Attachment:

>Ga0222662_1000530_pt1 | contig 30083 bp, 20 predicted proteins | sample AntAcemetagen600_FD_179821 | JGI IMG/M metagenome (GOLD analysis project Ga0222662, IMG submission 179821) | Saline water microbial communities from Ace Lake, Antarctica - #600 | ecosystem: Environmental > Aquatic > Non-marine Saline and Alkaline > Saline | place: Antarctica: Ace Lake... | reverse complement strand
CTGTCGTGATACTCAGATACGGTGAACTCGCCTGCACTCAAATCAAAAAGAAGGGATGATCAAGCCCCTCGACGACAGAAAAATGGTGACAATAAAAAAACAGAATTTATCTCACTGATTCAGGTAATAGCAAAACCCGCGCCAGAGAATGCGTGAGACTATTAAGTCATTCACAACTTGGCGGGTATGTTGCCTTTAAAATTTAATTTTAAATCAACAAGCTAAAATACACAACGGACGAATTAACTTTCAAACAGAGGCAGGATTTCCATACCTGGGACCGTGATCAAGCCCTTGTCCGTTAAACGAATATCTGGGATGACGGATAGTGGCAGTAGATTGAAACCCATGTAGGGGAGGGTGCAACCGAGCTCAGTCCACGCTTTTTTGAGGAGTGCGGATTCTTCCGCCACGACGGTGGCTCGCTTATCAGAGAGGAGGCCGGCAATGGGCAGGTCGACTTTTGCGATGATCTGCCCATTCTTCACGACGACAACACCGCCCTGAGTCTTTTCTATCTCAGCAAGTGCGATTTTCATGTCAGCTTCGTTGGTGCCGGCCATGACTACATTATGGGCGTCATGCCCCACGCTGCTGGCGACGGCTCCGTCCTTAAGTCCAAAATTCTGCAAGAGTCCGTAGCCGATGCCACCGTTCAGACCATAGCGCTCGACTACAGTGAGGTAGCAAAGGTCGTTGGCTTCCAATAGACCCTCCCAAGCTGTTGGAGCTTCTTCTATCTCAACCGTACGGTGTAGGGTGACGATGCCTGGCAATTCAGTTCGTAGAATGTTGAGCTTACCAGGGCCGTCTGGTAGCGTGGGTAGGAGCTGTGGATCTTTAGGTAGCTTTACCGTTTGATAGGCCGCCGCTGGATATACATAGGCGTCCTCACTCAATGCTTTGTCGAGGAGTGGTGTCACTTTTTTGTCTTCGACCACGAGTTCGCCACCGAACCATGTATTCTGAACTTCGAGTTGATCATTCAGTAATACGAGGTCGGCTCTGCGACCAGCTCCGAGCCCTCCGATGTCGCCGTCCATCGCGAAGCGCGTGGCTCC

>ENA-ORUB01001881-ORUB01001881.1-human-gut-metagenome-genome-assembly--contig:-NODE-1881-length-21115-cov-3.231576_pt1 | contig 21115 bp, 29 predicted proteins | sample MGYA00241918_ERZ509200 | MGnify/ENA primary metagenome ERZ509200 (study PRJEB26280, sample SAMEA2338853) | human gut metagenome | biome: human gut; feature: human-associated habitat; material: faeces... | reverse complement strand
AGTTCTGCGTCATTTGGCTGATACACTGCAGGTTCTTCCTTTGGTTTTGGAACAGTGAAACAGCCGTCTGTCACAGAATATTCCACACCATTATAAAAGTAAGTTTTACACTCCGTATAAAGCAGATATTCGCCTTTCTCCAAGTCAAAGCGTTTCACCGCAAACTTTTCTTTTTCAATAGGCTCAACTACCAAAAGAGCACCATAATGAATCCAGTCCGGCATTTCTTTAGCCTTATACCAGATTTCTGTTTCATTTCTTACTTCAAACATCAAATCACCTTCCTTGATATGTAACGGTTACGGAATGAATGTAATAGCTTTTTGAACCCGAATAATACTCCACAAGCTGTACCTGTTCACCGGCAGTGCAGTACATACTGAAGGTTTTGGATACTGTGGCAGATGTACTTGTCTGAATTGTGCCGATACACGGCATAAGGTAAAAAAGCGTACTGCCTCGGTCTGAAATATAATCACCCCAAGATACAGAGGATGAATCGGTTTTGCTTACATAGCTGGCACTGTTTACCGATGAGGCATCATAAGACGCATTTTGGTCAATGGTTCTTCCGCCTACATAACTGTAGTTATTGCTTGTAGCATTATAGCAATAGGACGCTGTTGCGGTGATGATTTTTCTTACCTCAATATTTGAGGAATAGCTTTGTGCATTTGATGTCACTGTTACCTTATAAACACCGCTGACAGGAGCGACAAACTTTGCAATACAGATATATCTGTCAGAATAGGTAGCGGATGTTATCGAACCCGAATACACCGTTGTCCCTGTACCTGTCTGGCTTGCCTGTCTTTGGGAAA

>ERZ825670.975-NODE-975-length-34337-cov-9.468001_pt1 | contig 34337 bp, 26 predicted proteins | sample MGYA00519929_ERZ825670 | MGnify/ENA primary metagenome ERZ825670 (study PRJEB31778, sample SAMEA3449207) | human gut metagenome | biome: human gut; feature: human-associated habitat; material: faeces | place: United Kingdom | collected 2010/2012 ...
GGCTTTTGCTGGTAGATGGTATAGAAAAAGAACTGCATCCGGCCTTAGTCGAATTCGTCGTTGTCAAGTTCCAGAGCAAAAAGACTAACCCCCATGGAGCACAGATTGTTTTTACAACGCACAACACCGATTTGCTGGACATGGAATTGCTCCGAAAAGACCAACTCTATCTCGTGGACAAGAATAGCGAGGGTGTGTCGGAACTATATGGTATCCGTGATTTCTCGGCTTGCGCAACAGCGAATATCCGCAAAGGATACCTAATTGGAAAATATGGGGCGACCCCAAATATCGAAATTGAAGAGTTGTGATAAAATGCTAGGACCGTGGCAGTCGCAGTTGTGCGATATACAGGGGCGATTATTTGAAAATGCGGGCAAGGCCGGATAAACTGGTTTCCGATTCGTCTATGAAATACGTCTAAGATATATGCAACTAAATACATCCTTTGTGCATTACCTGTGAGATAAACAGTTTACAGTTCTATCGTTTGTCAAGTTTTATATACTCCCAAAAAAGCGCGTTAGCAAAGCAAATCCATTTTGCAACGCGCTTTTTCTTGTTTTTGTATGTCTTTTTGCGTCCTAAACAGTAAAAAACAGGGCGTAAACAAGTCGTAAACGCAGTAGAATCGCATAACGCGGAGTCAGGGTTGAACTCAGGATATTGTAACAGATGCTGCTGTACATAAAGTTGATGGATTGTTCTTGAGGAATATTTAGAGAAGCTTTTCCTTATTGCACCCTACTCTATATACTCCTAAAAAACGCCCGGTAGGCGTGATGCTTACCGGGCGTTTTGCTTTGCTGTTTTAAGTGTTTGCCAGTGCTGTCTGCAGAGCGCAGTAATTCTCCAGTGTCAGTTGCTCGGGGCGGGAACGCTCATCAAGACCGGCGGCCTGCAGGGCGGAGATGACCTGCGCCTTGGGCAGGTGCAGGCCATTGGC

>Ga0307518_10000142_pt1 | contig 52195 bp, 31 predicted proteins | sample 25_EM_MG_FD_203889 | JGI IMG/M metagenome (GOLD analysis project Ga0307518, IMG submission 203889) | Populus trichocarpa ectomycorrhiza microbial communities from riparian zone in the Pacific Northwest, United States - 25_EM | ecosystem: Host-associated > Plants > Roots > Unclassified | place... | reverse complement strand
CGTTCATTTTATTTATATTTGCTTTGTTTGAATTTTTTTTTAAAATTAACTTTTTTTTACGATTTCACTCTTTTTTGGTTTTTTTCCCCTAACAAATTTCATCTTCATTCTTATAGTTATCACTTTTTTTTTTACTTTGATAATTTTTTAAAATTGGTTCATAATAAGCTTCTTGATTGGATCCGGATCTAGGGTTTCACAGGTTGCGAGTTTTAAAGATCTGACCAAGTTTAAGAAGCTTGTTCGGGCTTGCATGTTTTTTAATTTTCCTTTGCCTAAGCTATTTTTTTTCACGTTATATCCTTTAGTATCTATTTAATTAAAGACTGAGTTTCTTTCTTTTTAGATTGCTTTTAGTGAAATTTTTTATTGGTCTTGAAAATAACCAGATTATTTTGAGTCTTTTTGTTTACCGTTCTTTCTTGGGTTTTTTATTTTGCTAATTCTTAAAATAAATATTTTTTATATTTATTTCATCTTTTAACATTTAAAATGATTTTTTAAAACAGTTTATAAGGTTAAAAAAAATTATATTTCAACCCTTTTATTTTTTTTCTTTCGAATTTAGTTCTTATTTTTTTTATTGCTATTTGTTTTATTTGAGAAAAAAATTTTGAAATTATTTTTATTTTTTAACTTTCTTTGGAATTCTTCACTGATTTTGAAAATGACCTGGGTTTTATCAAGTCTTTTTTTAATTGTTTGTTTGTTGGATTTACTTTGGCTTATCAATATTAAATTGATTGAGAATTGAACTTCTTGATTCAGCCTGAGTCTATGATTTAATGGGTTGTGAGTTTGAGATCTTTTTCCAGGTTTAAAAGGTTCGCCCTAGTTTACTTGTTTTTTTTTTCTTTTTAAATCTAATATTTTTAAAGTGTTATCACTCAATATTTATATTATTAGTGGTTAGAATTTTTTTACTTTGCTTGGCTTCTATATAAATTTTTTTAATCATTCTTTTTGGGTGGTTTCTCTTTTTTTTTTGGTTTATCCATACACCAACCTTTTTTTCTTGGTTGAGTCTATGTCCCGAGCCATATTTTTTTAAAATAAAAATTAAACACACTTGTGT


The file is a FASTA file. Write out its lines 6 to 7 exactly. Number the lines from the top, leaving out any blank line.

GGCTTTTGCTGGTAGATGGTATAGAAAAAGAACTGCATCCGGCCTTAGTCGAATTCGTCGTTGTCAAGTTCCAGAGCAAAAAGACTAACCCCCATGGAGCACAGATTGTTTTTACAACGCACAACACCGATTTGCTGGACATGGAATTGCTCCGAAAAGACCAACTCTATCTCGTGGACAAGAATAGCGAGGGTGTGTCGGAACTATATGGTATCCGTGATTTCTCGGCTTGCGCAACAGCGAATATCCGCAAAGGATACCTAATTGGAAAATATGGGGCGACCCCAAATATCGAAATTGAAGAGTTGTGATAAAATGCTAGGACCGTGGCAGTCGCAGTTGTGCGATATACAGGGGCGATTATTTGAAAATGCGGGCAAGGCCGGATAAACTGGTTTCCGATTCGTCTATGAAATACGTCTAAGATATATGCAACTAAATACATCCTTTGTGCATTACCTGTGAGATAAACAGTTTACAGTTCTATCGTTTGTCAAGTTTTATATACTCCCAAAAAAGCGCGTTAGCAAAGCAAATCCATTTTGCAACGCGCTTTTTCTTGTTTTTGTATGTCTTTTTGCGTCCTAAACAGTAAAAAACAGGGCGTAAACAAGTCGTAAACGCAGTAGAATCGCATAACGCGGAGTCAGGGTTGAACTCAGGATATTGTAACAGATGCTGCTGTACATAAAGTTGATGGATTGTTCTTGAGGAATATTTAGAGAAGCTTTTCCTTATTGCACCCTACTCTATATACTCCTAAAAAACGCCCGGTAGGCGTGATGCTTACCGGGCGTTTTGCTTTGCTGTTTTAAGTGTTTGCCAGTGCTGTCTGCAGAGCGCAGTAATTCTCCAGTGTCAGTTGCTCGGGGCGGGAACGCTCATCAAGACCGGCGGCCTGCAGGGCGGAGATGACCTGCGCCTTGGGCAGGTGCAGGCCATTGGC

>Ga0307518_10000142_pt1 | contig 52195 bp, 31 predicted proteins | sample 25_EM_MG_FD_203889 | JGI IMG/M metagenome (GOLD analysis project Ga0307518, IMG submission 203889) | Populus trichocarpa ectomycorrhiza microbial communities from riparian zone in the Pacific Northwest, United States - 25_EM | ecosystem: Host-associated > Plants > Roots > Unclassified | place... | reverse complement strand